I Bet You Don’t Know What Happened on This Day 2,061 Years Ago

Maybe you do. But I bet you don’t.

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On this day 2,061 years ago, in 42 BC, the Roman civil war caused by Julius Caesar’s assassination culminated in Brutus’ suicide at the Battle of Philippi, with Mark Antony and Octavian emerging victorious.

I don’t know nearly enough about ancient Rome to compare it to the United States today, but my colleague Tim Murphy does. His father, Cullen Murphy, wrote a book answering the crucial question: Are We Rome? As Murphy the Elder told Murphy the Younger in an interview we recently published:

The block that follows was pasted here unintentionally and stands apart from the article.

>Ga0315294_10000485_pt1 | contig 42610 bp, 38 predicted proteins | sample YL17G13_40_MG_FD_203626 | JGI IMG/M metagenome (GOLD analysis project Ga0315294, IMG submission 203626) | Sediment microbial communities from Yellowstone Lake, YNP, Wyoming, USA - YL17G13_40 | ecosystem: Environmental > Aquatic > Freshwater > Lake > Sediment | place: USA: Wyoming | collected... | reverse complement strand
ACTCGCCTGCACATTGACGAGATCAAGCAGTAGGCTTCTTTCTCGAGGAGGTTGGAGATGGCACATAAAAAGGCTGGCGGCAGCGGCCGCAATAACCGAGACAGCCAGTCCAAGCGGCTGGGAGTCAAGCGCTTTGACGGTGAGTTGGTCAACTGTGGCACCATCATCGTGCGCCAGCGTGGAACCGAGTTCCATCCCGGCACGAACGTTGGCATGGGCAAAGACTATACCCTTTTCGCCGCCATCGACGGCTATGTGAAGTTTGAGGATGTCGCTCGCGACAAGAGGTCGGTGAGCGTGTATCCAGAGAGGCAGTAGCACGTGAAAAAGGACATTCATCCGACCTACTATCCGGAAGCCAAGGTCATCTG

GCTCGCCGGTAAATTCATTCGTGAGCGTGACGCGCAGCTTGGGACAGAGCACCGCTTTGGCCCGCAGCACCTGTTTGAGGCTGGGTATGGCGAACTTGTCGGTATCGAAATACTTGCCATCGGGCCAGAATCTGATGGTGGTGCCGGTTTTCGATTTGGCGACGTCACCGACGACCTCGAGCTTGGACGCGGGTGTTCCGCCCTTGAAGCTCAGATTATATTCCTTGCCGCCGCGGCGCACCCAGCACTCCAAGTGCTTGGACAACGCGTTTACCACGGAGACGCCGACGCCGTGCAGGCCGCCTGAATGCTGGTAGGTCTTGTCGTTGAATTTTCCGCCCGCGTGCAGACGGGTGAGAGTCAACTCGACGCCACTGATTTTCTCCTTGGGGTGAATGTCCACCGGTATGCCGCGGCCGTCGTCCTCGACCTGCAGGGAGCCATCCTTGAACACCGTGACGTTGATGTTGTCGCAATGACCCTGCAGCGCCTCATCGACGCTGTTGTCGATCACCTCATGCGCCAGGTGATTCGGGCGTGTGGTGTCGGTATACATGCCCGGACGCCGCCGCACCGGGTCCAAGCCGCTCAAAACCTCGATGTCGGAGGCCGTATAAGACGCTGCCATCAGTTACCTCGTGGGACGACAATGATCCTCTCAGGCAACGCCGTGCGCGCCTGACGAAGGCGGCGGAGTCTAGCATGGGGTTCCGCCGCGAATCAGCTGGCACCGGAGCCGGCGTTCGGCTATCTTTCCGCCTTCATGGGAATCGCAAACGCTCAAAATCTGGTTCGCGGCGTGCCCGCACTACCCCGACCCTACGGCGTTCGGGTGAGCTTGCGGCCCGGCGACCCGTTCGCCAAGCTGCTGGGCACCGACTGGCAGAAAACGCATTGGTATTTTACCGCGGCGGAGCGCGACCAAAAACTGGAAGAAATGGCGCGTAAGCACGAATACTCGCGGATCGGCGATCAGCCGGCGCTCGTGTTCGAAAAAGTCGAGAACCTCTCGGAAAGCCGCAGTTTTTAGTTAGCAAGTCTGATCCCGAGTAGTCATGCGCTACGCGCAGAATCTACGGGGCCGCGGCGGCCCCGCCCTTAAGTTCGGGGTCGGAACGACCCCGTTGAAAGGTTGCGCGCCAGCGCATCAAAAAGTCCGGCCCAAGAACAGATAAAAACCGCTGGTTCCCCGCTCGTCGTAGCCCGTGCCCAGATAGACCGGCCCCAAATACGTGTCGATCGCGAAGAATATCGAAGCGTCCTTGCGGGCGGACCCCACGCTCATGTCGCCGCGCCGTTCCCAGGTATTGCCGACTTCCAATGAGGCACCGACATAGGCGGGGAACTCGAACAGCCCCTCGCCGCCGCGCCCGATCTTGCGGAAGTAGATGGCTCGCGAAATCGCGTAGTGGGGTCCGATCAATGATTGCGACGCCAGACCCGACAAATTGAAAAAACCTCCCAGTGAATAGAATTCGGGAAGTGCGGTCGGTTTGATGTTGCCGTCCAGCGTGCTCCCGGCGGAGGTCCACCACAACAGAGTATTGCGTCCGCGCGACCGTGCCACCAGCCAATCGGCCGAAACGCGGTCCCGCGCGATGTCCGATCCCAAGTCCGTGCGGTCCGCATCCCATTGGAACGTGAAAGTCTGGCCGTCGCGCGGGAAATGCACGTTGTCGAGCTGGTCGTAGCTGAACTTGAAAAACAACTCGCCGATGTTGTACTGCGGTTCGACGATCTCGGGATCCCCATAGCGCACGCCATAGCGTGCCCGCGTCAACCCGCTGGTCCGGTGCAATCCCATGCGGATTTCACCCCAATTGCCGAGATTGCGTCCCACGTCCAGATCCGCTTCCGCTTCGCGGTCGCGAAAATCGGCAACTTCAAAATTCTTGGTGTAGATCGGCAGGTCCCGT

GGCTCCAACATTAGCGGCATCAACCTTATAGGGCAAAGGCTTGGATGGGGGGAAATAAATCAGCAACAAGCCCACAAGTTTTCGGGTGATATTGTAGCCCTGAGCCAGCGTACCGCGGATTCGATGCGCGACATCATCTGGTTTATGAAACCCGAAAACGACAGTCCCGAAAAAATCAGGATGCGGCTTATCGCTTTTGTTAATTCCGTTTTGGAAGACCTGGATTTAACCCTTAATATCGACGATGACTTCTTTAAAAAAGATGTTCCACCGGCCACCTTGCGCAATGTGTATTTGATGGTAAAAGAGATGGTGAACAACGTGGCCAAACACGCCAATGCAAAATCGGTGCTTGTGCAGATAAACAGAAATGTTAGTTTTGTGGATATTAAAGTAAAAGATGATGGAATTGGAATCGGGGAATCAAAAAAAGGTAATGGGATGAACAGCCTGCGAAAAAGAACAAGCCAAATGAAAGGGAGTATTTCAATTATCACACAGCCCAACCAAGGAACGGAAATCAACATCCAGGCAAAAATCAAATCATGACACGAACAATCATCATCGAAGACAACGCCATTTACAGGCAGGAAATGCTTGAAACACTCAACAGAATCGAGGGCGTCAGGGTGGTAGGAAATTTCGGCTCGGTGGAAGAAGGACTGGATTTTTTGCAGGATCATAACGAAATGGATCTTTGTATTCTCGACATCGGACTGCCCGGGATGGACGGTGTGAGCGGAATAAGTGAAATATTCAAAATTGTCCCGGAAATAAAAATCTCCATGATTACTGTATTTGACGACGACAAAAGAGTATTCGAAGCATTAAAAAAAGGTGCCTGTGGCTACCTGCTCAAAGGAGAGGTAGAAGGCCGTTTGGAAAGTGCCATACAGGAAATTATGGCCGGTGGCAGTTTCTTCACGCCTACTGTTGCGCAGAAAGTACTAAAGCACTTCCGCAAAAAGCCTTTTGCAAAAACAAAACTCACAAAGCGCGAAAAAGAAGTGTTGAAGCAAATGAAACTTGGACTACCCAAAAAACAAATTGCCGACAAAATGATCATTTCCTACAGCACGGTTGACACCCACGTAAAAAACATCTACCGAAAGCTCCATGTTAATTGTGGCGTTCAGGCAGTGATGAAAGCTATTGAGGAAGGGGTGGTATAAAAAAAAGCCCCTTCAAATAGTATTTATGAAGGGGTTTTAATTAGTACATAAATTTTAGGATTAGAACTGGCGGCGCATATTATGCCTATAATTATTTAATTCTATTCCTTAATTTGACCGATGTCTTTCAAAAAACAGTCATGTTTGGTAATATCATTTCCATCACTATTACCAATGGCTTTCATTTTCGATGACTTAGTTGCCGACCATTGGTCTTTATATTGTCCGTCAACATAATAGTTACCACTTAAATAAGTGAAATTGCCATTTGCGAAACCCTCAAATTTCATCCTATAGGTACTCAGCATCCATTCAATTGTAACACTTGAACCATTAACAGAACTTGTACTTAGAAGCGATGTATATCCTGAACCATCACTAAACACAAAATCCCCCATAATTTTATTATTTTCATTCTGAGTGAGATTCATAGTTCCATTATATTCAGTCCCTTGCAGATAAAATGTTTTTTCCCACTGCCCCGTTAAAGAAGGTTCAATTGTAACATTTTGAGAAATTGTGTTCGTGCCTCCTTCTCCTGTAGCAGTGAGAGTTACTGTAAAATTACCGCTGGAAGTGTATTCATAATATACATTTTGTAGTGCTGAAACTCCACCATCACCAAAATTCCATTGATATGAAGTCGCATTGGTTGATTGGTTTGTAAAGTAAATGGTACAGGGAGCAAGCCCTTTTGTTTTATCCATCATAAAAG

I think people have a wrong sense of what the quote-unquote “Fall of Rome” actually was…It wasn’t a single catastrophic collapse. It was a slow, lumbering, messy deterioration. When you look at what is happening to the United States right now you see something very similar. It’s not being caused by one single silver bullet of a threat. It’s many things happening at once, whether it’s lack of investment in core activities, whether it’s diminishing trust in institutions, whether it’s growing corruption, whether it’s inequality.

Oof. If history repeats itself, take it from Brutus and don’t try to assassinate any dictators. It only leads to trouble.

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Today, reader support makes up about two-thirds of our budget, allows us to dig deep on stories that matter, and lets us keep our reporting free for everyone. If you value what you get from Mother Jones, please join us with a tax-deductible donation today so we can keep on doing the type of journalism 2020 demands.

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